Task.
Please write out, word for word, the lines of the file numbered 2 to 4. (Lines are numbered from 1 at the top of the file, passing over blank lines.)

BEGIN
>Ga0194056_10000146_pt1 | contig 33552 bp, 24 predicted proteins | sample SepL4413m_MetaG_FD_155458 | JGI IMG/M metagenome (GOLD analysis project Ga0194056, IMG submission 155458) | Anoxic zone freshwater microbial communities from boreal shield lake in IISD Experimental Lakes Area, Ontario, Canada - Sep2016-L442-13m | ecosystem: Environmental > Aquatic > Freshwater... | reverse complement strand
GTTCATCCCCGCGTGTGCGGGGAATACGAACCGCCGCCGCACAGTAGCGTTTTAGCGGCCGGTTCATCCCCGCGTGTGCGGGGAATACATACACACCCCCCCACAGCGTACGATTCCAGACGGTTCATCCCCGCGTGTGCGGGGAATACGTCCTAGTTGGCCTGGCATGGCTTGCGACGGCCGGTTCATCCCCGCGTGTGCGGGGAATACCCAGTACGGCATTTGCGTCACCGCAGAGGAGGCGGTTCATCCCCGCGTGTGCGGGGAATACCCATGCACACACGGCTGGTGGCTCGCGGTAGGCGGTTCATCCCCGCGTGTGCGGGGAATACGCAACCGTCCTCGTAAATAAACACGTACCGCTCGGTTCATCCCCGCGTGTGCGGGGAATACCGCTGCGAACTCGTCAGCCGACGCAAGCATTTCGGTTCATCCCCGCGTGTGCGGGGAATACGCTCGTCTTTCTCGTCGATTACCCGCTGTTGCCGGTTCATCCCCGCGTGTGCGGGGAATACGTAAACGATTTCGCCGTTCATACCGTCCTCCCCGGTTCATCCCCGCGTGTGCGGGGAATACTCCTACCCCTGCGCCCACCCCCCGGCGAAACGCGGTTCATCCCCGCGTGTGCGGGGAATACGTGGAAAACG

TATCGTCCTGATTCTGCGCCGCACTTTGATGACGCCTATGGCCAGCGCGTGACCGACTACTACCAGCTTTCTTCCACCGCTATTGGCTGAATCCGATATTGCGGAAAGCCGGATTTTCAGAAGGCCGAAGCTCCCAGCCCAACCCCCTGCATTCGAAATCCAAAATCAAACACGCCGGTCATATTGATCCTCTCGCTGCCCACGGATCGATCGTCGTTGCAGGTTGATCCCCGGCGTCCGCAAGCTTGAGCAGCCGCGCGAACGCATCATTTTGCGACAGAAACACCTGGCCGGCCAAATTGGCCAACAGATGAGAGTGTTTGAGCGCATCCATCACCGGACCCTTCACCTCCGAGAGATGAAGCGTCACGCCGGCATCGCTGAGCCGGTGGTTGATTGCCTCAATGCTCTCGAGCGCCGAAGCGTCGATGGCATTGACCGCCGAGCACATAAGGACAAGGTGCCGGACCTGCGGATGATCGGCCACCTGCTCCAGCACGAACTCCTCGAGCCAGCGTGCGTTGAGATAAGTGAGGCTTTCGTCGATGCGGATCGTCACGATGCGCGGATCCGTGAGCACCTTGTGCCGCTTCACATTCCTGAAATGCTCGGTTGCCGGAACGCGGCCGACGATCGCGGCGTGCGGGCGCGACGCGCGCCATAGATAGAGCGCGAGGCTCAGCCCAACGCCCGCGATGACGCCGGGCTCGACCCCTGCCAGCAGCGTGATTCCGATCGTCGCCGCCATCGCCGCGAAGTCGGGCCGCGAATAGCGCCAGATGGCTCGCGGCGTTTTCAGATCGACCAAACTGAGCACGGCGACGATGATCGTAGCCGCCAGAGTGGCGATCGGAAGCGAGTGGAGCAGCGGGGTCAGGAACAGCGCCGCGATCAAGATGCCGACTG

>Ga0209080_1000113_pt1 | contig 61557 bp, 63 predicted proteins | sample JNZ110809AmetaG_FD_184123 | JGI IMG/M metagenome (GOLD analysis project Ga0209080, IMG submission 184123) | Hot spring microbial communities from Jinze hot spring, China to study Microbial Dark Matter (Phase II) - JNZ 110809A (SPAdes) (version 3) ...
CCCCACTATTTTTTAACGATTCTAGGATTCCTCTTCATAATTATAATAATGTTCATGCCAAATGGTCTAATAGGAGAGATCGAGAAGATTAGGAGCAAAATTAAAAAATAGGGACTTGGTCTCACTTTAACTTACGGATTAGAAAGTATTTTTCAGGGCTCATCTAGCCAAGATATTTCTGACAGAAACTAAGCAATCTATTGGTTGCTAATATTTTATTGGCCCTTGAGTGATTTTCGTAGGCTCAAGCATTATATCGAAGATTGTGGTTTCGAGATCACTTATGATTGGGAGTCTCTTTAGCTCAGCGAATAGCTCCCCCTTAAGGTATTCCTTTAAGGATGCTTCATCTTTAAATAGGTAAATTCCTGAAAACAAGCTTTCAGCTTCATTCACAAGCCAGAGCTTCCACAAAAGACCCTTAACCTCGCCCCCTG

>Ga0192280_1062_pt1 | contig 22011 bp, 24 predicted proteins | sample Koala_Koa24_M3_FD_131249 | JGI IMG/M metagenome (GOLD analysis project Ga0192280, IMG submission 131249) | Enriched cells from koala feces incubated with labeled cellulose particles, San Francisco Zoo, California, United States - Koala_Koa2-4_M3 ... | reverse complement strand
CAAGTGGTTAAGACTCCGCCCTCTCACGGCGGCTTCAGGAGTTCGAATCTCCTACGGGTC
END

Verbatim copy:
GTTCATCCCCGCGTGTGCGGGGAATACGAACCGCCGCCGCACAGTAGCGTTTTAGCGGCCGGTTCATCCCCGCGTGTGCGGGGAATACATACACACCCCCCCACAGCGTACGATTCCAGACGGTTCATCCCCGCGTGTGCGGGGAATACGTCCTAGTTGGCCTGGCATGGCTTGCGACGGCCGGTTCATCCCCGCGTGTGCGGGGAATACCCAGTACGGCATTTGCGTCACCGCAGAGGAGGCGGTTCATCCCCGCGTGTGCGGGGAATACCCATGCACACACGGCTGGTGGCTCGCGGTAGGCGGTTCATCCCCGCGTGTGCGGGGAATACGCAACCGTCCTCGTAAATAAACACGTACCGCTCGGTTCATCCCCGCGTGTGCGGGGAATACCGCTGCGAACTCGTCAGCCGACGCAAGCATTTCGGTTCATCCCCGCGTGTGCGGGGAATACGCTCGTCTTTCTCGTCGATTACCCGCTGTTGCCGGTTCATCCCCGCGTGTGCGGGGAATACGTAAACGATTTCGCCGTTCATACCGTCCTCCCCGGTTCATCCCCGCGTGTGCGGGGAATACTCCTACCCCTGCGCCCACCCCCCGGCGAAACGCGGTTCATCCCCGCGTGTGCGGGGAATACGTGGAAAACG

TATCGTCCTGATTCTGCGCCGCACTTTGATGACGCCTATGGCCAGCGCGTGACCGACTACTACCAGCTTTCTTCCACCGCTATTGGCTGAATCCGATATTGCGGAAAGCCGGATTTTCAGAAGGCCGAAGCTCCCAGCCCAACCCCCTGCATTCGAAATCCAAAATCAAACACGCCGGTCATATTGATCCTCTCGCTGCCCACGGATCGATCGTCGTTGCAGGTTGATCCCCGGCGTCCGCAAGCTTGAGCAGCCGCGCGAACGCATCATTTTGCGACAGAAACACCTGGCCGGCCAAATTGGCCAACAGATGAGAGTGTTTGAGCGCATCCATCACCGGACCCTTCACCTCCGAGAGATGAAGCGTCACGCCGGCATCGCTGAGCCGGTGGTTGATTGCCTCAATGCTCTCGAGCGCCGAAGCGTCGATGGCATTGACCGCCGAGCACATAAGGACAAGGTGCCGGACCTGCGGATGATCGGCCACCTGCTCCAGCACGAACTCCTCGAGCCAGCGTGCGTTGAGATAAGTGAGGCTTTCGTCGATGCGGATCGTCACGATGCGCGGATCCGTGAGCACCTTGTGCCGCTTCACATTCCTGAAATGCTCGGTTGCCGGAACGCGGCCGACGATCGCGGCGTGCGGGCGCGACGCGCGCCATAGATAGAGCGCGAGGCTCAGCCCAACGCCCGCGATGACGCCGGGCTCGACCCCTGCCAGCAGCGTGATTCCGATCGTCGCCGCCATCGCCGCGAAGTCGGGCCGCGAATAGCGCCAGATGGCTCGCGGCGTTTTCAGATCGACCAAACTGAGCACGGCGACGATGATCGTAGCCGCCAGAGTGGCGATCGGAAGCGAGTGGAGCAGCGGGGTCAGGAACAGCGCCGCGATCAAGATGCCGACTG

>Ga0209080_1000113_pt1 | contig 61557 bp, 63 predicted proteins | sample JNZ110809AmetaG_FD_184123 | JGI IMG/M metagenome (GOLD analysis project Ga0209080, IMG submission 184123) | Hot spring microbial communities from Jinze hot spring, China to study Microbial Dark Matter (Phase II) - JNZ 110809A (SPAdes) (version 3) ...